“The study surveyed Malay voters in two state constituencies, Hulu Klang and Gombak Setia, both of which are under the Gombak parliamentary seat.”

Duh?

Isn’t that just like asking people in Tumpat if they would support a beer festival? Given that the Kelantan district is Malay majority and left-leaning, it is not conceivable that 97 percent of its population would flatly oppose such an event? Would you not stand a better chance getting Petaling Jaya Utara folks to support a beer festival instead?

Zul failed to consider a fundamental concept in the principles of statistical analysis. Accordingly, a sample population in any study should always respresent the entire population in a region of interest. In his analysis, the sample population should have reflected Selangor’a racial diversity and not just the demographics of one or two lone districts.

In other words, Zul was extremely prejudiced and biased with his report.

His notion that only 24% believed the “DAP would rule the country” was hogwash and something you can immediately dismiss. What Zul presented is what scientists and statisticians generally refer to as “nonsense data,” or data that makes very little sense other than to satisfy one’s own prejudicial slants.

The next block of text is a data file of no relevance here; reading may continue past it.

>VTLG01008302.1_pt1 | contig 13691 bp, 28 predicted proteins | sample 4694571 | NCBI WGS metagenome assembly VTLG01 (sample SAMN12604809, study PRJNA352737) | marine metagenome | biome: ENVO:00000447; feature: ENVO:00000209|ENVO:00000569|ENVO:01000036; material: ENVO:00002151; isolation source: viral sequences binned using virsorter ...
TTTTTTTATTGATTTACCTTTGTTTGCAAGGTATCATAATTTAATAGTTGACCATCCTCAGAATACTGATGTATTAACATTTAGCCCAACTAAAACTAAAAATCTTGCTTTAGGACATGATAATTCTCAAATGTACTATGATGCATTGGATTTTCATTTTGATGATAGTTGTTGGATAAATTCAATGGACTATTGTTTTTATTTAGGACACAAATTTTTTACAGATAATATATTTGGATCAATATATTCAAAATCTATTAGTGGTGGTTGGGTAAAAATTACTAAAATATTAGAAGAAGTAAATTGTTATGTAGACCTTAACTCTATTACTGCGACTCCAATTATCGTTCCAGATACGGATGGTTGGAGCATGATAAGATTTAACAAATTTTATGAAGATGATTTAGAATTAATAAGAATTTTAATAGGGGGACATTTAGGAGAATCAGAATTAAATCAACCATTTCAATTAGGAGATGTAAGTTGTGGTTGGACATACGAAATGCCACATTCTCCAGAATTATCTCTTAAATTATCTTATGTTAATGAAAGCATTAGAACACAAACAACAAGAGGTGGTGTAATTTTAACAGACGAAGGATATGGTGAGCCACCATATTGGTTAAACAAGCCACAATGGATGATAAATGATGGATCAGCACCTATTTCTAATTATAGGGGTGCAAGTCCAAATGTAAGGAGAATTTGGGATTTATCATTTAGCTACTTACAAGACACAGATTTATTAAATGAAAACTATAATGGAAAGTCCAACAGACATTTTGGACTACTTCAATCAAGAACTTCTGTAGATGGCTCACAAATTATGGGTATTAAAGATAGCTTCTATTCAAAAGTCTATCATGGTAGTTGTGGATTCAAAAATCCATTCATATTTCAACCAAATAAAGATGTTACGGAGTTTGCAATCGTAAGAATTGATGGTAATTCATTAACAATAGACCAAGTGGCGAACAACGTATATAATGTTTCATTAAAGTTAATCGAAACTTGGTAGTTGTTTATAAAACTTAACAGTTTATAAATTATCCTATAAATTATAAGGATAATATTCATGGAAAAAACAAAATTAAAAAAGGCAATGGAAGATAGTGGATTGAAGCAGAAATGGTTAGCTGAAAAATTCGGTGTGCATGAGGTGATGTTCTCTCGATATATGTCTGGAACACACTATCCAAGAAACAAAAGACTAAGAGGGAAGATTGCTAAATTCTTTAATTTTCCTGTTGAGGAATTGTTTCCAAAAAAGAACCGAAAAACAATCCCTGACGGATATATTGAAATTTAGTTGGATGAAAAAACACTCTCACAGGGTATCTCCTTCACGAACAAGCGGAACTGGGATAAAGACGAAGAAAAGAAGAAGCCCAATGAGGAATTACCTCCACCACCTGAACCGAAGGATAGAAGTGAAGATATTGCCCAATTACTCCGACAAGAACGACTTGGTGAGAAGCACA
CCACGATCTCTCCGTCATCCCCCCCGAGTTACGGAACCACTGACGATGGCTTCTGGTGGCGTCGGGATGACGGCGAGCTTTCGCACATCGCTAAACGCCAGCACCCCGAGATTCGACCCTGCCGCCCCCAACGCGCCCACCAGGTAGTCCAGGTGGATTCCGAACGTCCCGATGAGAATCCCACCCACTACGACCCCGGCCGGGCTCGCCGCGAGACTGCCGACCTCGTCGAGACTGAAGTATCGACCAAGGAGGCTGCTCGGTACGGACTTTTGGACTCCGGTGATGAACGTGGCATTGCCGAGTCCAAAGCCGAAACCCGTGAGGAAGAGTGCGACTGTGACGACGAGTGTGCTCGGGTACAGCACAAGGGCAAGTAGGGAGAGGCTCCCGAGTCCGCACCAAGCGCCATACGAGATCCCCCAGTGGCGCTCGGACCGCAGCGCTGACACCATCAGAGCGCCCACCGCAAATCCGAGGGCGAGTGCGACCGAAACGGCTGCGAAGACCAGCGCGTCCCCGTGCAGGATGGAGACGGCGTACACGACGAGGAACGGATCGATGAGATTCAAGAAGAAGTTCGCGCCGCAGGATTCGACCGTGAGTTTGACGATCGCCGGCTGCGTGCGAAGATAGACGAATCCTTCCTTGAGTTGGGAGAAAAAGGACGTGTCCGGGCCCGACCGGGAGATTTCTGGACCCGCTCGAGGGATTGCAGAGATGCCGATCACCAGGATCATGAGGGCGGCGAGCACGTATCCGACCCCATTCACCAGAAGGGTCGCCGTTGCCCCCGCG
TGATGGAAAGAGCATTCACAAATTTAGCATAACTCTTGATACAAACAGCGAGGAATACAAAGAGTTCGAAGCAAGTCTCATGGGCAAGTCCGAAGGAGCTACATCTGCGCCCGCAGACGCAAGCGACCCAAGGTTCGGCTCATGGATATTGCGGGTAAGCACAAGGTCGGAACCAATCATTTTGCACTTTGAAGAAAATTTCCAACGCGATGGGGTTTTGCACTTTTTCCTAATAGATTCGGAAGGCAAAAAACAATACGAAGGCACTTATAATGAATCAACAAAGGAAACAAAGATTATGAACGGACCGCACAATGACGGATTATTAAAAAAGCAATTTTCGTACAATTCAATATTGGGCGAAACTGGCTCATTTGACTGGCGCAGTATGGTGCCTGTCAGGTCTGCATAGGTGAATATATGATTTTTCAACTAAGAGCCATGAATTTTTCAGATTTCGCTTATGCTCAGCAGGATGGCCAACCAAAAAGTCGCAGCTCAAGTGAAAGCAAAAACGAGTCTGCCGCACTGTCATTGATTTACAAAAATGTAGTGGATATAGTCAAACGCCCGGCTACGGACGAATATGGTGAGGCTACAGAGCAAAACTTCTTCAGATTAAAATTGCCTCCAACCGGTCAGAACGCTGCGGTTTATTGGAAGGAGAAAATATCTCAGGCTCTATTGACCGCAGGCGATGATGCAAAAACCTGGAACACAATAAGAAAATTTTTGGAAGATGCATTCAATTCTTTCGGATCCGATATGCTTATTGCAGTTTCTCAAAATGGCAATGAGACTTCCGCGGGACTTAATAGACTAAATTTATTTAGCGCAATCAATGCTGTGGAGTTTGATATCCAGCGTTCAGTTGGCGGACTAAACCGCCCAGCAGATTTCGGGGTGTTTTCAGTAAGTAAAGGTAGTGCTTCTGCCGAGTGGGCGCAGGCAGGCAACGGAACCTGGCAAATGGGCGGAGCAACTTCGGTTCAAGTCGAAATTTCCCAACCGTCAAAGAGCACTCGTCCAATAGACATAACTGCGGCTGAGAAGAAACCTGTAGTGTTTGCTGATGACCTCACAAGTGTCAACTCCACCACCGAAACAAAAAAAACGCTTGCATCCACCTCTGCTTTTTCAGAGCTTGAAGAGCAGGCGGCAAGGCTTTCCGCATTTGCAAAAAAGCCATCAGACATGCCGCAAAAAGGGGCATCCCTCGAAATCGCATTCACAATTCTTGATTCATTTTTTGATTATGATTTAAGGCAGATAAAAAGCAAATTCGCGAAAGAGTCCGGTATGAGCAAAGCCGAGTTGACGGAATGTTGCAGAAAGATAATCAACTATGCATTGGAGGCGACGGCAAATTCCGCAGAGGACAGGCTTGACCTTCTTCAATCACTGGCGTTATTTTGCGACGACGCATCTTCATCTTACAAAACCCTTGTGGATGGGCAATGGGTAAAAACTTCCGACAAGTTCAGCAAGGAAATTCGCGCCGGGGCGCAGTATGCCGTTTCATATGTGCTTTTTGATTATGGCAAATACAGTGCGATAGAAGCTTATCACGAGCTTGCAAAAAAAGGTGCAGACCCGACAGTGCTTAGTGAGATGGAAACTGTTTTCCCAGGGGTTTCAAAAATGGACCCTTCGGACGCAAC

And even if his analysis was limited to the district of Gombak, it failed to present what is commonly referred to as a “fair instrument” of survey. A fair instrument typically implies a set of questions you ask respondents to gauge their sentiments on a particular issue. In this case, the analysts wanted to know if people believed the DAP could rule the country should Pakatan win the election.

So this is what they should have asked:

“Should Pakatan Harapan win the next general election, do you think the DAP will rule the country by proxy?”

Instead, this is what they presented respondents with:

“If Pakatan Harapan wins the next general election, DAP will rule the country”.

See the problem?

First of all, they presented respondents with a declarative statement, not a question. A declarative statement is suggestive and does very little other than to cloud one’s perception. Those who conducted the survey planted in the heads of their respondents the idea that the “DAP would be in charge should Pakatan Harapan win the election.” In other words, the analysts sought to trigger an emotional response instead of one grounded in reason and sensibility.

The point is, everyone knows that a DAP Chinese can never become Prime Minister in modern day Malaysia. If such a statement were presented to me, even I would laugh my turban off and roll on the floor with it. The correct approach would have been to limit the survey to discover if people actually believed the DAP could rule by proxy.

And make no mistake of it – the DAP actually can. That is a probability even Zul himself knows is true. If not, why on earth did Lim Kit Siang stand with arms folded when Mahathir anointed himself Pakatan Top Dog? Why would a man who spent decades demonizing Mahathir suddenly agree to be second in command next to him?

Makes sense?